More thoughts as we get closer to the 15th anniversary of Hurricane Andrew (August 24th).
The storm gave me my "big break" as a TV booth announcer.
We had our own: one of those BIG THUNDERING VOICE types. I'm sorry to say I've forgotten his name, but I can still hnear the voice. Not quite the caliber of the late, truly great Ernie Anderson (look him up on Wikipedia), but a voice I've heard since on national spots, which means you've heard him too.
The guy was a real pro: he wasn't limited to just those "DRAG...RACING...CAPITAL...OF...MID-AMERICA"-type spots. No, he also had a great change-of-pace voice. He could put a lilt in his voice to plug sitcoms, be somber to pitch news—the whole range.
And after Andrew he disappeared. He didn't call. We didn't know where he was. We didn't know IF he was (dead or alive?).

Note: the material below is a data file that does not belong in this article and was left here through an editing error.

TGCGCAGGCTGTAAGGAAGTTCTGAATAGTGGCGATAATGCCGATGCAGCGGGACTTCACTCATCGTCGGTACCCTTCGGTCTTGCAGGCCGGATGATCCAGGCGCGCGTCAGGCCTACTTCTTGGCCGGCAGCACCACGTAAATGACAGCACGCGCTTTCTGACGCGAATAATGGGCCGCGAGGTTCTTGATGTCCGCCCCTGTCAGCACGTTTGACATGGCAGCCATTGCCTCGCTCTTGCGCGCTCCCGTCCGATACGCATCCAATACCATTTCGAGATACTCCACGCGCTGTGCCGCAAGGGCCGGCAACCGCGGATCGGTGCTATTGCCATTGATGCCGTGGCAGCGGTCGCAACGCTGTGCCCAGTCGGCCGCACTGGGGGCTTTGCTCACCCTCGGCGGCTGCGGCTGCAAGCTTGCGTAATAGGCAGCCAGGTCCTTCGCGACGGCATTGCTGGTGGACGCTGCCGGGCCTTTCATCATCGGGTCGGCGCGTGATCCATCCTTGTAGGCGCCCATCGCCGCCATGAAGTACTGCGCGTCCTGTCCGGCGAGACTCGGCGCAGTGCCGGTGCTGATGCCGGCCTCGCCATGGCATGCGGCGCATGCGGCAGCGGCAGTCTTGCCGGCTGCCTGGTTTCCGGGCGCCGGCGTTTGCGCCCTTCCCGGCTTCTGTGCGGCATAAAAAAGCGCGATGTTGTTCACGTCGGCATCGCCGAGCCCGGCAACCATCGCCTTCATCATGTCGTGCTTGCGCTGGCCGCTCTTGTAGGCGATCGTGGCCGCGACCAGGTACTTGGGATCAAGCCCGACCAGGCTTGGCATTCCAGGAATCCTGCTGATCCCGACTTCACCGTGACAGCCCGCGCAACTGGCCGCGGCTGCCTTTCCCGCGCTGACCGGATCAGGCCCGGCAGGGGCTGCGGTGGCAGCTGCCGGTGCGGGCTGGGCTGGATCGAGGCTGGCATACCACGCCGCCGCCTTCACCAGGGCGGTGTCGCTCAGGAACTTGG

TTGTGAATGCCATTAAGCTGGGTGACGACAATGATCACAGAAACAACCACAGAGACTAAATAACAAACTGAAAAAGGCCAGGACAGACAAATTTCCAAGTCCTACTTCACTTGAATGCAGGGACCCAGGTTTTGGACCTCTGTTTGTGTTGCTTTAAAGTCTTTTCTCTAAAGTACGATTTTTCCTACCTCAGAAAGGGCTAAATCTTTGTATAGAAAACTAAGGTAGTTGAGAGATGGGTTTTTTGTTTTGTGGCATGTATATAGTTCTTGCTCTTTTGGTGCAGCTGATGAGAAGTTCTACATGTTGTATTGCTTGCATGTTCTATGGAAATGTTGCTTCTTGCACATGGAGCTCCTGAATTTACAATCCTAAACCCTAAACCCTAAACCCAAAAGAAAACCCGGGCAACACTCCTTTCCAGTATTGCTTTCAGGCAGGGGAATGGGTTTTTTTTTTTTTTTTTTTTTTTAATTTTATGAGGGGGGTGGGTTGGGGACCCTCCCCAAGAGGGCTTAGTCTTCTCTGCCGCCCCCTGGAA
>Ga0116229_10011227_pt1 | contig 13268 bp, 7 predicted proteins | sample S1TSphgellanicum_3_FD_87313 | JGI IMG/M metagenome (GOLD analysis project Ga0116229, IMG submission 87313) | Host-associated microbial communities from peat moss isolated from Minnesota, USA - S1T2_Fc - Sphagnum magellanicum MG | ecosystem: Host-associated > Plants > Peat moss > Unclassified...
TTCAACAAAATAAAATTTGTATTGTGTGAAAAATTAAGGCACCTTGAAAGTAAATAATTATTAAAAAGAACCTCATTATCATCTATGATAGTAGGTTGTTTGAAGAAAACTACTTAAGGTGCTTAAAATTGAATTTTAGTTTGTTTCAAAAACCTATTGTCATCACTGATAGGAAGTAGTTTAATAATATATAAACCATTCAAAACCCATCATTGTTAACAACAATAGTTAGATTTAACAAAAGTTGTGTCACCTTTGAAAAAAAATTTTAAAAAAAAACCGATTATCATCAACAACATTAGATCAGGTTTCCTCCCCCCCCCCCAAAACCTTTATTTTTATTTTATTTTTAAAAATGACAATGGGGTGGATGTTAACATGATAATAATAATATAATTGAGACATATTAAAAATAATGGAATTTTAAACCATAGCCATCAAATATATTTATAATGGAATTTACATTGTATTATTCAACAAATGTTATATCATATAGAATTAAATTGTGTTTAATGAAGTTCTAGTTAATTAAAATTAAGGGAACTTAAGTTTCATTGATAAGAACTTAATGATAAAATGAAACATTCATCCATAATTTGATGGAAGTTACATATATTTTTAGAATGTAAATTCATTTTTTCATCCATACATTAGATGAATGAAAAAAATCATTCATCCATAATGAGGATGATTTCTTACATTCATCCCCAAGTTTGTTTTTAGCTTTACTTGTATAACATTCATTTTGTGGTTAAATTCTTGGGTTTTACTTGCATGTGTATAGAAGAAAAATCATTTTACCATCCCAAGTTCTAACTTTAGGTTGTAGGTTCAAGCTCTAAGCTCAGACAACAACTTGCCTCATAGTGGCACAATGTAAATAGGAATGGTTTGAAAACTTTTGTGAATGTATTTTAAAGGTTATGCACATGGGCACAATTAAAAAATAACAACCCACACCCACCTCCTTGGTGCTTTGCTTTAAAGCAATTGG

So the folks in the promotion department asked me to fill in while they figured out what to do next. I'm no basso profundo, but I did have an announcing class with Dick Estell (see "Fingernails on the Blackboard," 5/17). I know which end of the mic to talk into!
And it's not as if they had to go far to find me: I was still sleeping on the floor of my office, working 20 hours a day. I could certainly spend 10 minutes a day recording IDs and promos. So I did.
"This is WCIX-TV, Miami."
It lasted for about two weeks until the regular announcer showed up. He'd lost his house and spent the time trying to find housing for his family and get his life back on track. As a part-timer and an independent contractor we just weren't his first priority—and no one could blame him.
After my stint behind the mic was over, one of the news videotape editors came up to me and said, "Y'know, if you ever wanted to get out of news you could get a job as an easy-listening FM jock."
It's not quite the gift of total consciousness from the Dali Lama, but still, as Carl Spackler would say, "I got that goin' for me, which is nice."